Metal gets a bad rap.
While the generalization that it’s the darkest, most brutal form of popular music is largely accurate, we forget that darkness and brutality are a big part of being alive. Ergo, metal is actually among the most life affirming of art forms, even while the lyrics of many of its most popular songs focus on dying horribly.
Observe the tale of singer-songwriter and nonagenarian Inge Ginsberg. Currently four years away from her 100th birthday, once upon a time, Ginsberg had to bail on Austria when Hitler’s parade of assholes showed up in 1947. Eventually, she made her way to Hollywood where she co-authored hits for Dean Martin, Doris Day, and Nat King Cole.
Several decades later, a friend mentioned her poetry reminded him of death metal lyrics. She replied, “Death metal? What is that?” and Ginsberg suddenly found herself on the way to becoming this era’s answer to Nathan Explosion.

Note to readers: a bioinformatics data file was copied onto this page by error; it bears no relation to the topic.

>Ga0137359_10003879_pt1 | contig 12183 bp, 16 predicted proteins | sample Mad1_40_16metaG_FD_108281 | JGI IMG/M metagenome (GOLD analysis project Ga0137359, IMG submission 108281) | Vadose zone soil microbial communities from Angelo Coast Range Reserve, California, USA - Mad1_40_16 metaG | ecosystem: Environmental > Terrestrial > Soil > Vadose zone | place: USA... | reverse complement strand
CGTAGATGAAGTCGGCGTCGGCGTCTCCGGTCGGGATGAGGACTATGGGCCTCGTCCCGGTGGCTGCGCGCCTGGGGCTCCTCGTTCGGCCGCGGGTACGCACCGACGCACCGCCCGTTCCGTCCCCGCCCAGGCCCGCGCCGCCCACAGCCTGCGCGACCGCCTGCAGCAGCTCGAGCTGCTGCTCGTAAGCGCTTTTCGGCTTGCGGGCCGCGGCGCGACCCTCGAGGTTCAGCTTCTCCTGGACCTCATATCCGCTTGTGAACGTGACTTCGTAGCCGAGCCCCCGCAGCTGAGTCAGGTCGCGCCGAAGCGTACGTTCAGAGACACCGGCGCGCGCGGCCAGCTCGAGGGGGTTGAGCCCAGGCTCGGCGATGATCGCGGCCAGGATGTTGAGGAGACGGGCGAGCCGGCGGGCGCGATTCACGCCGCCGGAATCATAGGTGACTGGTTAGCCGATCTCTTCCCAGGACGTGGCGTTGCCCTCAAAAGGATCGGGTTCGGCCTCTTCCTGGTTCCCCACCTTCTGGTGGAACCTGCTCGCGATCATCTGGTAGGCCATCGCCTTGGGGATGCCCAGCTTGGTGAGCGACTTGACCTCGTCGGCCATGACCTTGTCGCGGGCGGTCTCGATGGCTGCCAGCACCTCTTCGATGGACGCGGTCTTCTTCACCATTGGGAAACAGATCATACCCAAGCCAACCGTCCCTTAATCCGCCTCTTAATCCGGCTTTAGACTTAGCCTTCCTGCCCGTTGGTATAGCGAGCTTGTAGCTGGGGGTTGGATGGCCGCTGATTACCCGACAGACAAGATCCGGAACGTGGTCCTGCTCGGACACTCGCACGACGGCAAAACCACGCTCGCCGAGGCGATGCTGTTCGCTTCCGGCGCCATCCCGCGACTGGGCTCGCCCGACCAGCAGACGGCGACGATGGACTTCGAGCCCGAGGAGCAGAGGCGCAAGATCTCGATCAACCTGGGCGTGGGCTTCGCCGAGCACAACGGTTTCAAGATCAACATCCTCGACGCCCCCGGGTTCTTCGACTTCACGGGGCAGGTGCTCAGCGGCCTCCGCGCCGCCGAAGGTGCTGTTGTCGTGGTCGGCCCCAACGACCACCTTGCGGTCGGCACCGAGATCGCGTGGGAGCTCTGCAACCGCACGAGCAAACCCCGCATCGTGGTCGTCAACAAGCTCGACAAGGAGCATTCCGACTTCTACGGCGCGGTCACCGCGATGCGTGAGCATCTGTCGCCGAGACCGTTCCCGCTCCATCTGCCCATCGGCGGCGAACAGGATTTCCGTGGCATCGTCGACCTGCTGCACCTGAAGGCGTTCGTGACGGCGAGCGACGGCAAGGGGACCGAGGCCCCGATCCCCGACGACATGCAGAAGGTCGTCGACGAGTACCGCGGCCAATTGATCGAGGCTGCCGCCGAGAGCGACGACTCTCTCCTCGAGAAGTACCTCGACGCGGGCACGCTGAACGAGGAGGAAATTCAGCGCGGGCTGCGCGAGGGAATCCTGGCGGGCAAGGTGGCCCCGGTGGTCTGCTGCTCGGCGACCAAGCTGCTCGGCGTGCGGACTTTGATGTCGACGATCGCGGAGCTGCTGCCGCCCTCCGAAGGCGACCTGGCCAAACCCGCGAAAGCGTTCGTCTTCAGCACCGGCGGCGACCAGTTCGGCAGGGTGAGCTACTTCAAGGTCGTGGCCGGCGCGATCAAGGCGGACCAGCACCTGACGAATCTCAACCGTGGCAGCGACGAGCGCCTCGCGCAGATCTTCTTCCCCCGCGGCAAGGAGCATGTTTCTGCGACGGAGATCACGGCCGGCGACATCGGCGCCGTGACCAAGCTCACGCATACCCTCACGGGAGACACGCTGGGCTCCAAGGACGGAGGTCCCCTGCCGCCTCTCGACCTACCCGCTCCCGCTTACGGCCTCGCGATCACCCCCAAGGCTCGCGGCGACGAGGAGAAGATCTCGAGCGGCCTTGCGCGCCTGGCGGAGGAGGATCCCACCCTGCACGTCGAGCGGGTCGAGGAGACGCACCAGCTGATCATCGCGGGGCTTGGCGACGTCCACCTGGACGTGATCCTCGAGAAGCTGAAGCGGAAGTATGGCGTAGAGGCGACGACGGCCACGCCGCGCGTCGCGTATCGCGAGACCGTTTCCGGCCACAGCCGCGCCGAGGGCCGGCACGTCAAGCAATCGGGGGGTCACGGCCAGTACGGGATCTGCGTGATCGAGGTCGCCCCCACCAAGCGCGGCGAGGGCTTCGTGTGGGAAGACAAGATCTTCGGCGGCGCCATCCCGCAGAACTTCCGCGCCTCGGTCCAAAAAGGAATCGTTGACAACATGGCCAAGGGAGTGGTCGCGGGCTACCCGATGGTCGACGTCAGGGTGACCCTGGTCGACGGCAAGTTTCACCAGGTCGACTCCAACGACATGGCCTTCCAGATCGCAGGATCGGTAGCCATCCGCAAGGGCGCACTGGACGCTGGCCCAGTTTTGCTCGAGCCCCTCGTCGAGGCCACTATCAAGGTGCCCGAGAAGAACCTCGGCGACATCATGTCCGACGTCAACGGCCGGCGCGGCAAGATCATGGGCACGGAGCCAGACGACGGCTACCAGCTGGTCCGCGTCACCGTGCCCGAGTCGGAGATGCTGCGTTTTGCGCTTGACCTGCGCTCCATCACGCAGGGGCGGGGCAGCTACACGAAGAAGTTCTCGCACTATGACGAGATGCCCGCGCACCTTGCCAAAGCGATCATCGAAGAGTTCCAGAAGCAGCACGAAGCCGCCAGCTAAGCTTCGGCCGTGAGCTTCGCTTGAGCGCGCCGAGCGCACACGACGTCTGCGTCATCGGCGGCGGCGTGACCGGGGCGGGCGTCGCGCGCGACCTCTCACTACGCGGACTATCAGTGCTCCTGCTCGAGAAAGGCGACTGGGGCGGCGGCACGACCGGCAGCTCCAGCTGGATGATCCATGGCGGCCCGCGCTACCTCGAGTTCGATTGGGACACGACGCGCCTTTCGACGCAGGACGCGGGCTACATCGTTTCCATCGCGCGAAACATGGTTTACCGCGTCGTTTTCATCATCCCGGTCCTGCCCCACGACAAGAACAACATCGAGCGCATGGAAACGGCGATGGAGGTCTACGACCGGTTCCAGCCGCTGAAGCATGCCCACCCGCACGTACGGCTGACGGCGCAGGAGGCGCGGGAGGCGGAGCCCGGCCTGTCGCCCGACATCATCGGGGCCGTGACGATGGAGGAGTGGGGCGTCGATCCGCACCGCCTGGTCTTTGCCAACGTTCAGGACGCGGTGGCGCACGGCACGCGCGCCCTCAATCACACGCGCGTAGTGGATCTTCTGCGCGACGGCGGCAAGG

Of course, metal’s been co-opted into a novelty gimmick by plenty of dubious performers before. But unlike someone like Pat Boone (or, as much as we hate to admit it, Babymetal), Ginsberg’s penning original lyrics that resonate with sincerity instead of shtick. Her direct, spoken-word style delivery even recalls Lou Reed’s collaboration with Metallica a few years back, and as the only person I know who’s smart enough to realize Lulu is an underappreciated masterpiece, I mean that as a compliment.
Overall, it’s been a better than average summer for metal. Deafheaven are as deliciously polarizing as ever on their latest record Ordinary Corrupt Human Love, while Skeletonwitch deliver an overall more effective — if also more conventional — album in the form of Devouring Radiant Light out Friday. No sane person expects metal to reclaim the commercial heights it enjoyed in the 1980s anytime soon, but there mere fact that I can write about Deafheaven, Skeletonwitch, and Inge Ginsberg in the same article proves metal’s miles more versatile of a genre than it gets credit for.